La Paz, Bolivia
We were excited about getting into Bolivia. We had kind of grouped the various countries in South America and put Brazil, Argentina and Chile in one basket for more of their second nearing on first world characteristics and Bolvia, Peru, Columbia and Venezuela in the second basket, a little more raw, third world and of course less expensive. Our first glimpse of LaPaz was from the high El Alto of about 4.5kms above sea level that showcased glimpses of the city below centered in a valley and sprawled up on the dizzying mountainsides. It was approaching 7pm so the sunset over Mount Snowy (as the residence called it), an imposing 6.4km snow caped mountain towering above the city and the little twinkling lights of the the cramped brick houses was an exciting introduction.
As soon as we got off the bus we could tell we had landed at the start (or end) of the gringo trail with backpackers everywhere. The primary route was one that crossed the high Andes from LaPaz to Lake Titicaca in Bolivia and over to Cuzco to commence the Machu Picchu trek in Peru. It felt a little more like India or Burma then the rest of South America we had grown accustomed. Narrow cracking streets and buildings, chaotic traffic, women wearing traditional dress, long black plates and bowler hats and that street smell of poorly maintained sewage systems mixed with market fruits.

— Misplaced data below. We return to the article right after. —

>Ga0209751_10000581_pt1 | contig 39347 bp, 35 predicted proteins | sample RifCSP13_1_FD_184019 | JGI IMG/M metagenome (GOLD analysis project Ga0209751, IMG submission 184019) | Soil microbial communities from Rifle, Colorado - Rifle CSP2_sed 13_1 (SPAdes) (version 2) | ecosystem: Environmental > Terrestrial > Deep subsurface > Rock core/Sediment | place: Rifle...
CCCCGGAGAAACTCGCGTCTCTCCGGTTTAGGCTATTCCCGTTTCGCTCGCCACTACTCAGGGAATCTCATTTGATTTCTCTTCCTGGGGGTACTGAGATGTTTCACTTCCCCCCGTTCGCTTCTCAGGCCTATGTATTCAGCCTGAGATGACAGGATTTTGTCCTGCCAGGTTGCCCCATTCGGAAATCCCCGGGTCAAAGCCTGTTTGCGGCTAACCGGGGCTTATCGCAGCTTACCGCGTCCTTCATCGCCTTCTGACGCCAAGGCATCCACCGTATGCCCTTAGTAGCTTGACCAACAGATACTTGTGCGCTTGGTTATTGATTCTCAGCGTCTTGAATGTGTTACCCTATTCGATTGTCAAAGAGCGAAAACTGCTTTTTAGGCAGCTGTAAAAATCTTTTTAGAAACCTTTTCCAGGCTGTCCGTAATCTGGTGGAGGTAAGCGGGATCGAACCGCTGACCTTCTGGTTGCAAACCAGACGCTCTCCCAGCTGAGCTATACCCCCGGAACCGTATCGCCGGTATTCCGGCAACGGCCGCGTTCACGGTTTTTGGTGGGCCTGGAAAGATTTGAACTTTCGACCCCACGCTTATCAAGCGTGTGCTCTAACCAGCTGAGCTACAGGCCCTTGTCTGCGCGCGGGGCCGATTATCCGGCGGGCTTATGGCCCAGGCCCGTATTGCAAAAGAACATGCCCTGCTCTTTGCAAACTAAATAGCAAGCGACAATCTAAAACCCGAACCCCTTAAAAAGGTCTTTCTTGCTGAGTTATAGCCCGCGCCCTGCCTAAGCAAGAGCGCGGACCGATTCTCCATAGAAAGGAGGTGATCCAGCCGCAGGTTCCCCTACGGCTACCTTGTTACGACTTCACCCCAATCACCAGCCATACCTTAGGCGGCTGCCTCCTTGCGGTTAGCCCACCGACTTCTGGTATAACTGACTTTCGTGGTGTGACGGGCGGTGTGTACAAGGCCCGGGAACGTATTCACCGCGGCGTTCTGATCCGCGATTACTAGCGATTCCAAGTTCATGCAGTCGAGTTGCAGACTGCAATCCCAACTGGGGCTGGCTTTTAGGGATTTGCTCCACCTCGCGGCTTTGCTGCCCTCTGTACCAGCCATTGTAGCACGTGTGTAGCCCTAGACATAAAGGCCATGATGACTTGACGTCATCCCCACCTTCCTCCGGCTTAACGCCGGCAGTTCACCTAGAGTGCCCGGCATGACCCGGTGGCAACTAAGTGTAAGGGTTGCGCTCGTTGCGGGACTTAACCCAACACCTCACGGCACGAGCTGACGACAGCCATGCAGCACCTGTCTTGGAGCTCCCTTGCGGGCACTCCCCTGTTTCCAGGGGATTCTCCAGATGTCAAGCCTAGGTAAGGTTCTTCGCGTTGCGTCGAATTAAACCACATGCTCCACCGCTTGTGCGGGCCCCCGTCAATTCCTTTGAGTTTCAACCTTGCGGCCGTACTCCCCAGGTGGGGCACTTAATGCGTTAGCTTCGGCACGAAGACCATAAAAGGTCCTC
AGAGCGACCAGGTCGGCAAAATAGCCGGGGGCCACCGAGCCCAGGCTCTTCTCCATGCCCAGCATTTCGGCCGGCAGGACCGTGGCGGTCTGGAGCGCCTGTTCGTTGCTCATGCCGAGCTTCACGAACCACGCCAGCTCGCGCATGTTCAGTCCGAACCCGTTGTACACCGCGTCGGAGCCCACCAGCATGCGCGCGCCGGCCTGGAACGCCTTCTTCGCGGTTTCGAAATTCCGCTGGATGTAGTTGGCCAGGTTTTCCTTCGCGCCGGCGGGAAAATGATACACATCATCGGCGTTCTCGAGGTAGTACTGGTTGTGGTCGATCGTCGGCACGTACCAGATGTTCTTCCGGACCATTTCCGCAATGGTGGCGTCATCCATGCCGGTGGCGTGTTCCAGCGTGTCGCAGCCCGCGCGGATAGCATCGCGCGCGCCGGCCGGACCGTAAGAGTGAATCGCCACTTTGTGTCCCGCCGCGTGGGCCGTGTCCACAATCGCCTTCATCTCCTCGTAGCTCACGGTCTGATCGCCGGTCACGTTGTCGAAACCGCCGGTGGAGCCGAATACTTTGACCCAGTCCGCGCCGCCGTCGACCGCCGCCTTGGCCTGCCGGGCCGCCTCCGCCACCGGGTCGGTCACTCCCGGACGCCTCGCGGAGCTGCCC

Our hostel was under a km away but the weight of the packs, the incline up hill and the suppressing altitude made it exhausting to walk. After a few steps you were sucking in the thin air to get more oxygen into your lungs. But we made it to Cruz de Andes hostel where we were greeted with the full “buenos noches” (good evening) formality and then told our room was on the top floor. Argh! Another climb of four floors to get to the top. By the time we reached the room we collapsed on the bed sucking in the air that actually burned my lungs. We thought we might be tripping out but realised that we were not in tuscany, just in a room that was painted as a mural of a Tuscan courtyard and country side setting. Very odd.
Due to it being a fairly long day we thought we would get a bite to eat and crash. We were right in the heart of the old town where all the backpackers congregated for cheap accommodation, tour agencies, restaurants and travel gear. Kind of like a Bolivian Khao San Road, it was a travelers ghetto. Walking past the ‘witches market’ that sported traditional medicines, trinkets and good luck charms such as Llama fetuses (the perfect gift when buying a new home promoting prosperity and good fortune) we arrived at Cafe Luna and chowed down on hamburgers. The area was also a big party place for backpackers waiting a cheap night out, getting drunk on no more than two beers because of the altitude and was also the prime mountain biking tour down the infamous Death Road.